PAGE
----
A rolling stone gathers no moss, and neither does the writer Madison Smartt Bell. The author of 20 novels, including All Souls’ Rising (which was a finalist in 1995 for the National Book Award and PEN/Faulkner Award and winner of the 1996 Anisfeld-Wolf award for best book of the year addressing race), Bell is as prolific as he is unpredictable, and 2013-14 is no exception. In the spring, Bell’s novel Behind the Moon will be released by upstart publisher Dymaxicon, and this month, Concord Free Press will release Zig-Zag Wanderer, two decades of stories set in the United States, Haiti, and beyond, under an innovative publishing paradigm. This limited-edition collection will be given away for free (yes, you read that correctly). Jen Michalski, host of Starts Here! (the new Ivy Bookshop reading series held at Artifact Coffee), interviewed Madison Smartt Bell about the crazy rhythms that run through his work.– Bell reads at the Ivy, Wednesday, December 11th at 7 p.m.–visit the store’s website for more information. Read More →
Justin Kramon is as unpredictable as he is sweet. In his debut novel, Finny, a tender coming-of-age story, Kramon showed great sensitivity in portraying female characters, particularly the title character, Finny, a fiery young redhead from Baltimore. So why did Kramon decide to make his follow-up novel, The Preservationist, a thriller? Jen Michalski, host of Starts Here! (the new Ivy Bookshop reading series held at Artifact Coffee), interviewed Kramon about the surprising evils that lurk in the hearts of his characters. Look for her new Prologue lit column monthly at Baltimore Fishbowl. And take note: Kramon reads at the Ivy, Tuesday, October 22 at 7 p.m.–visit the store’s website for more information.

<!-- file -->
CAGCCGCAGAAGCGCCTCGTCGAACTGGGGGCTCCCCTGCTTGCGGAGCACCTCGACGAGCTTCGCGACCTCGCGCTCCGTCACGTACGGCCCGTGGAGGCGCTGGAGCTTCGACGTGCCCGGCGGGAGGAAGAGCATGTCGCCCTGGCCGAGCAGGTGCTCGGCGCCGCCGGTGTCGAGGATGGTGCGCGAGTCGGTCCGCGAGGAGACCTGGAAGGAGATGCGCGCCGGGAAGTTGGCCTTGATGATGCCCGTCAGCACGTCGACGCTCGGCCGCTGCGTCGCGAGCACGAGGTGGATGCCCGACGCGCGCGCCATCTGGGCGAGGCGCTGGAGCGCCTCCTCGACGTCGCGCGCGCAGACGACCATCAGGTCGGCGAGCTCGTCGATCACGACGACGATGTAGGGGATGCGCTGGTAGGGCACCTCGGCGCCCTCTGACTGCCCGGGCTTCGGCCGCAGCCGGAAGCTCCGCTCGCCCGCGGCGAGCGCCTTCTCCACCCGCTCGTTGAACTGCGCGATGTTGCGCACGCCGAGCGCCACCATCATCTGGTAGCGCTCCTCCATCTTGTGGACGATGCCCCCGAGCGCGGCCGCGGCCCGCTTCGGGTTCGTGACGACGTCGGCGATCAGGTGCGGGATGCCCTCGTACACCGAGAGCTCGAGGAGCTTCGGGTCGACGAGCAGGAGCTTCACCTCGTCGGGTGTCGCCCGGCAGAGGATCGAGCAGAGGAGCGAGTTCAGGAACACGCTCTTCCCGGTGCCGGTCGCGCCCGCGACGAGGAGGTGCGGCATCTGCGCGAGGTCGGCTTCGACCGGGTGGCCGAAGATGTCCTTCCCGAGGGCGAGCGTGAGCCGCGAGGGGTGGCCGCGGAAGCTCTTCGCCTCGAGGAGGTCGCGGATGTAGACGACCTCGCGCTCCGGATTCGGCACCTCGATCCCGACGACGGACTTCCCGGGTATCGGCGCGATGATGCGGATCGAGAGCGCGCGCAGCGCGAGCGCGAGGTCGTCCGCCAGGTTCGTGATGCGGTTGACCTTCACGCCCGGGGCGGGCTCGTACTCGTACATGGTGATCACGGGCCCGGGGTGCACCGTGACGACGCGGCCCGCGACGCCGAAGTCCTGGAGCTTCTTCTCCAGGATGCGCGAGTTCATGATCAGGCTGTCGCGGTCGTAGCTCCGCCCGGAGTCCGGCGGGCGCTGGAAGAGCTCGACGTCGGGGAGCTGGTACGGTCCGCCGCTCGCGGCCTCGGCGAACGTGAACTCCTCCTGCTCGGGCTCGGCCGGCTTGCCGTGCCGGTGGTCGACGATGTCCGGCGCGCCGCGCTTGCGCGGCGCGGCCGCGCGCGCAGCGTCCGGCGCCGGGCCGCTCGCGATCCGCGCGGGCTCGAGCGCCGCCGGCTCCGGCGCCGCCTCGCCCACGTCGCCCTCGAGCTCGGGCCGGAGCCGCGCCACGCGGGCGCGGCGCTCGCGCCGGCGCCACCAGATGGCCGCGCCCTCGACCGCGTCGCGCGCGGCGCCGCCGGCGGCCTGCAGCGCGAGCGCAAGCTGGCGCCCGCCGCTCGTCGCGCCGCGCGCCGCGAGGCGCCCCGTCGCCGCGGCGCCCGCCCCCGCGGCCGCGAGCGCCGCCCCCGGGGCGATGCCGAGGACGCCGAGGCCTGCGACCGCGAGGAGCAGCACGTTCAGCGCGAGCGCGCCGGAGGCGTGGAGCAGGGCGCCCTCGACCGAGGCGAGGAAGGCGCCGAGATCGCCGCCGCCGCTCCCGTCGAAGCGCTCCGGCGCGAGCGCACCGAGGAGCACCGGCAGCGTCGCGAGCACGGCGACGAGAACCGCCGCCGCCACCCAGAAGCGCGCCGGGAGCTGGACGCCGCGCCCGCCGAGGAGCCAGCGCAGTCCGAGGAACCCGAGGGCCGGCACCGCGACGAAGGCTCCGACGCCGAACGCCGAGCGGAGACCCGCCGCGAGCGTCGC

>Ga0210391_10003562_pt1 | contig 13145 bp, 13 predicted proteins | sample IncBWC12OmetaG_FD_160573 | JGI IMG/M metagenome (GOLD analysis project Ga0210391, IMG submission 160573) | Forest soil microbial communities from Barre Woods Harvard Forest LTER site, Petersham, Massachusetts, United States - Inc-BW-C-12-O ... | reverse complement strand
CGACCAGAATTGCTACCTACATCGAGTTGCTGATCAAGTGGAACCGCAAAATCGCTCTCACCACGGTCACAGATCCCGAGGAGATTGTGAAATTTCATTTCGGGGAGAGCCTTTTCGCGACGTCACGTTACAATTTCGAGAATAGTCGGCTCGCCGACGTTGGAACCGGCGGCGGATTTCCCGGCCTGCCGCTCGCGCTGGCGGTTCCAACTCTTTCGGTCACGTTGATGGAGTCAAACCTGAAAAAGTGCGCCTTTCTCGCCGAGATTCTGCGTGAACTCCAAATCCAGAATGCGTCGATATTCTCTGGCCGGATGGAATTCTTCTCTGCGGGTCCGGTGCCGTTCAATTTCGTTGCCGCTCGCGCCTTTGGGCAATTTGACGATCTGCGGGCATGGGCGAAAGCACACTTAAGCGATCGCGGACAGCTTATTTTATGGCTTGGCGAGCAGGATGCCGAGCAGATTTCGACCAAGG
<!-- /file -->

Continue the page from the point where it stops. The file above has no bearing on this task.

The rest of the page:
Jen Michalski: In both your novels, Finny and now The Preservationist, there’s a strong female protagonist and an equally strong and engaging coming-of-age story. The twist in The Preservationist, however, is the introduction of a serial killer. As someone who I consider one of the most sensitive writers on the planet, where did *that* come from?
Justin Kramon: Thanks for the kind words about the novel. In kindergarten, the teacher once told me I was “sensitive,” and I got very upset. I think I cried, thereby proving her theory. I don’t cry anymore when people call me sensitive, but I do occasionally wet myself. Read More →
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